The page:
Sugar prices have traded with no clear trend, as the outlook for lower supply is offset by weak demand. Sugar prices (contract due in October 2014) are still fluctuating between USD 0.175/lb and USD 0.185/lb, without a clear direction. As for fundamentals, the supply outlook does not evolve in the same way as for other agricultural commodities and is still being revised downward. Weak demand has prevented prices from going up.

Deteriorating outlook for sugar production in Brazil. The dry weather in the Southeast region continues to prompt downward revisions in estimates for the sugarcane crop in Brazil. With lower-than-average rainfall in the main producing regions, sugarcane plants are not able to recover from the intense drought experienced during the summer. After incorporating recent developments, we are revising our forecast for the sugarcane crop in the Center-South to 560 million from 570 million tons and maintaining our call for Total Recoverable Sugar (ATR) at 132 kg per ton of sugarcane. Assuming that 44.5% of the crop will be turned into sugar (vs. 45.4% in the 2013-14 crop year), production in the Center-South will reach 31.3 million tons of sugar, or 3.0 million less than in the previous crop.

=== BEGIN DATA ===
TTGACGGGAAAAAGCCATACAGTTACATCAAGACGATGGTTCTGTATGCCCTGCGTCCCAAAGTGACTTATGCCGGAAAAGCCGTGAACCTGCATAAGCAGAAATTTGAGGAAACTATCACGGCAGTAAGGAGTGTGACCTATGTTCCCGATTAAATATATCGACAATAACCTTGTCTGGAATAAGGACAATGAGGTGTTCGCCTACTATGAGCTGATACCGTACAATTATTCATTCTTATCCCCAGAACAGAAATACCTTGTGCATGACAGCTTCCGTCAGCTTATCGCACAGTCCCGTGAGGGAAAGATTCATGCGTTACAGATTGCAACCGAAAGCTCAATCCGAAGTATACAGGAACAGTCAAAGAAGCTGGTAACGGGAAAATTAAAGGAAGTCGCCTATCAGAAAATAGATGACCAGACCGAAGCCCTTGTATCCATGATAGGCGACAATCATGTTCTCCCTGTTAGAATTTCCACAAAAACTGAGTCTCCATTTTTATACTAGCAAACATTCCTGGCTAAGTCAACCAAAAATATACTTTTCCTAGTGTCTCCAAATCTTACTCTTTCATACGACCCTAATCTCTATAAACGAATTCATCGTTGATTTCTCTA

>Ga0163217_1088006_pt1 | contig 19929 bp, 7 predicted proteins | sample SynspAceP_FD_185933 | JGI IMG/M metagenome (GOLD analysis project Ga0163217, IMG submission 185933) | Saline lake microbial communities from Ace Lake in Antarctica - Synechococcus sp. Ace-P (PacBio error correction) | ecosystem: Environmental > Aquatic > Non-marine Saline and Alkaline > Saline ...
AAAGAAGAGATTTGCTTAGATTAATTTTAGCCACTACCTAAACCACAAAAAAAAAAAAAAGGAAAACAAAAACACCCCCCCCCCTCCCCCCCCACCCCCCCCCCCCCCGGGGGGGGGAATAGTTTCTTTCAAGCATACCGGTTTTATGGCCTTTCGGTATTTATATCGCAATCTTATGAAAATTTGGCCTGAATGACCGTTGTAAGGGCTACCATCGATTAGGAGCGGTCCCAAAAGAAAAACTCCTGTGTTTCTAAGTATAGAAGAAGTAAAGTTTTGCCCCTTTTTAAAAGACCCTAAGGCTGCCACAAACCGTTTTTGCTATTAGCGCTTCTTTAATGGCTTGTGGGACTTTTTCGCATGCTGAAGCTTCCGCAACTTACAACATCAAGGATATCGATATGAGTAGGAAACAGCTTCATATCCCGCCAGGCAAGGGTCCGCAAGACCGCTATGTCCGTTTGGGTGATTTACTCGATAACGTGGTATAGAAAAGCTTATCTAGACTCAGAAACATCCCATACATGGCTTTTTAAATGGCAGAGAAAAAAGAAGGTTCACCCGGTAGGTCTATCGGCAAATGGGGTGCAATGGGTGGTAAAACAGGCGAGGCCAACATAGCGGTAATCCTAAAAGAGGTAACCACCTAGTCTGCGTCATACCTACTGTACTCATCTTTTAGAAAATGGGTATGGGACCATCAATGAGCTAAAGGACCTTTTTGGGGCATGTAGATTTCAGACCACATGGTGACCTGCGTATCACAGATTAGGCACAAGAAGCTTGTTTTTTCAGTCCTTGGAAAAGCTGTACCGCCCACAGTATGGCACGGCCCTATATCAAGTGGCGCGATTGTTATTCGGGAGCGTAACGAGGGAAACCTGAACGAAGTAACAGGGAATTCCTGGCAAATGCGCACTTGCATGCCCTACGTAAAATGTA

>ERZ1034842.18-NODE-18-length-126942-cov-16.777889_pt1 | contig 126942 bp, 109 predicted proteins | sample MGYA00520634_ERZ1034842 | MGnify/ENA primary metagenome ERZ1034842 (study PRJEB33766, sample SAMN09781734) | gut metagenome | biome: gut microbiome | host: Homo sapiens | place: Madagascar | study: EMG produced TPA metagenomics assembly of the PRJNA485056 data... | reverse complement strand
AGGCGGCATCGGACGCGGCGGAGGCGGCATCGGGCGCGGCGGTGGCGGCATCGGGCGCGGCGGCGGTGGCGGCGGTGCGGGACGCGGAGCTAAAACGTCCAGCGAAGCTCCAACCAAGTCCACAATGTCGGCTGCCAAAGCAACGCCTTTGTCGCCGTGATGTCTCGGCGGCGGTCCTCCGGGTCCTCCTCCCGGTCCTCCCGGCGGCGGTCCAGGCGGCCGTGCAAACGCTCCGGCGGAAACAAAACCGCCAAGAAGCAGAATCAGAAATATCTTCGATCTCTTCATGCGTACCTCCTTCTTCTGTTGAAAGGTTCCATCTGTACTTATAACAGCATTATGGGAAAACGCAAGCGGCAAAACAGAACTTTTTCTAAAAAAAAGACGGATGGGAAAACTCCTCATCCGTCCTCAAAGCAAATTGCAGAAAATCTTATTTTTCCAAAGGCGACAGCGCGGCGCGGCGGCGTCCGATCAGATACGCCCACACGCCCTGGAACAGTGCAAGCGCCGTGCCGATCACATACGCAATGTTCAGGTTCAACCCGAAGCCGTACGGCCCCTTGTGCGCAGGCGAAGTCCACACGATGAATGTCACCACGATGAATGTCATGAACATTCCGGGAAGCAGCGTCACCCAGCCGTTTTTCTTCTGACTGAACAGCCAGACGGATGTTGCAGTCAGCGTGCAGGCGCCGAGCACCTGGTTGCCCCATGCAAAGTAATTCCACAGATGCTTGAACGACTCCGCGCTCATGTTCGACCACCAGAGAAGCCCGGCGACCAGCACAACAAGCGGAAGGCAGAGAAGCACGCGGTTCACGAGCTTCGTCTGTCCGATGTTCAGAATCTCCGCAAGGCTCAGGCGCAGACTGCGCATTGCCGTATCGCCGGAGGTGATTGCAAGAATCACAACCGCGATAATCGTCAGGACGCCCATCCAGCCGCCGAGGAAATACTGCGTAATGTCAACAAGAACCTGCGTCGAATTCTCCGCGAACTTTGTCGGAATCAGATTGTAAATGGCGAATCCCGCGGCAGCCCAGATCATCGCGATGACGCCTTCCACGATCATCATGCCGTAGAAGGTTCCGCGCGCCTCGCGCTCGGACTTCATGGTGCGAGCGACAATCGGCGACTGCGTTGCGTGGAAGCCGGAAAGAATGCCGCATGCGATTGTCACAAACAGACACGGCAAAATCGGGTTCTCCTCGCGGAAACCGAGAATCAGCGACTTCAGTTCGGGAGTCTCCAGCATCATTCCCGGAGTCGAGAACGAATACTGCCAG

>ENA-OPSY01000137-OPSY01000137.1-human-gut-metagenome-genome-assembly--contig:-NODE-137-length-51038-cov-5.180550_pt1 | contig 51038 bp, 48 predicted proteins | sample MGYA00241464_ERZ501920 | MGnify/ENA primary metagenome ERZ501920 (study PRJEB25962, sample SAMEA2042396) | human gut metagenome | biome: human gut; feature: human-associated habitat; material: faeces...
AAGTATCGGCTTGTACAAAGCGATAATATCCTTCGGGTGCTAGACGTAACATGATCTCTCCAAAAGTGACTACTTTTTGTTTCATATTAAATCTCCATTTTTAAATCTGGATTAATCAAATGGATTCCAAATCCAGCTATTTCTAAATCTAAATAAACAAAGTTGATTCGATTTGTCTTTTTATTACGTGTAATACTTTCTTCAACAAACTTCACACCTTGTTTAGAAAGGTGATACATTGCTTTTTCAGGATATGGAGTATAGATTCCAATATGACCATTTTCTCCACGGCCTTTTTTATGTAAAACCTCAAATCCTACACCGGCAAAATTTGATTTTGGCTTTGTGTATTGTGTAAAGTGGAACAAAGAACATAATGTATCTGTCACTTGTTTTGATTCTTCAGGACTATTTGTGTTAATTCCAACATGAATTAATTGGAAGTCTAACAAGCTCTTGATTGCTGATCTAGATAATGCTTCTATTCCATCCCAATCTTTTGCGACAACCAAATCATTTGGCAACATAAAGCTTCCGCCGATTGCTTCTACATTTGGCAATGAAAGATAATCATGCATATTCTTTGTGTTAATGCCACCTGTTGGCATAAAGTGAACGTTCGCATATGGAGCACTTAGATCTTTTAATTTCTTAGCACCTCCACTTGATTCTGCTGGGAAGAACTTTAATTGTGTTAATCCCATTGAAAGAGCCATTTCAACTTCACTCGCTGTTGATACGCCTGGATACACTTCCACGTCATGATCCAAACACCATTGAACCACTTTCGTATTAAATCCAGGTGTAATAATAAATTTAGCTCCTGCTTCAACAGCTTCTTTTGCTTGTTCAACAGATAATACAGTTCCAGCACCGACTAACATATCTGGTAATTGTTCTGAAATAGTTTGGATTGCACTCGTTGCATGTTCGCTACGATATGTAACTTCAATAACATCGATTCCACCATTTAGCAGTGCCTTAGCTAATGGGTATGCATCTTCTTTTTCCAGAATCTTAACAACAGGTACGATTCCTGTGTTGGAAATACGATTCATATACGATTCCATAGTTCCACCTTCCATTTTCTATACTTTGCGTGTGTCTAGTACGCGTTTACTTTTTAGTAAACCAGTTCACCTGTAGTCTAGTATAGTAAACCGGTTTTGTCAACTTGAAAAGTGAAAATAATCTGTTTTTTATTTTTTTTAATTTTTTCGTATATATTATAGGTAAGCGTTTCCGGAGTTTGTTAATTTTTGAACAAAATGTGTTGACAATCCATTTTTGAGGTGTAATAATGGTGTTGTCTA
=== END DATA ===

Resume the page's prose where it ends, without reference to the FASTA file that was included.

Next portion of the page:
Lower-than-average rainfall in the monsoon season suggests lower yields in India and Thailand. Rainfall during the monsoon is below seasonal patterns. El Niño suggests that this situation will continue in the coming months, probably reducing crop yields in India and Thailand.

We still expect higher prices. The outlook for lower yields in these three countries further justifies a transition from a surplus to a deficit in the global balance for 2014. Therefore, we continue to expect increases in international sugar prices, to USD 0.195/lb for the contract due in March 2015.

Artur Manoel Passos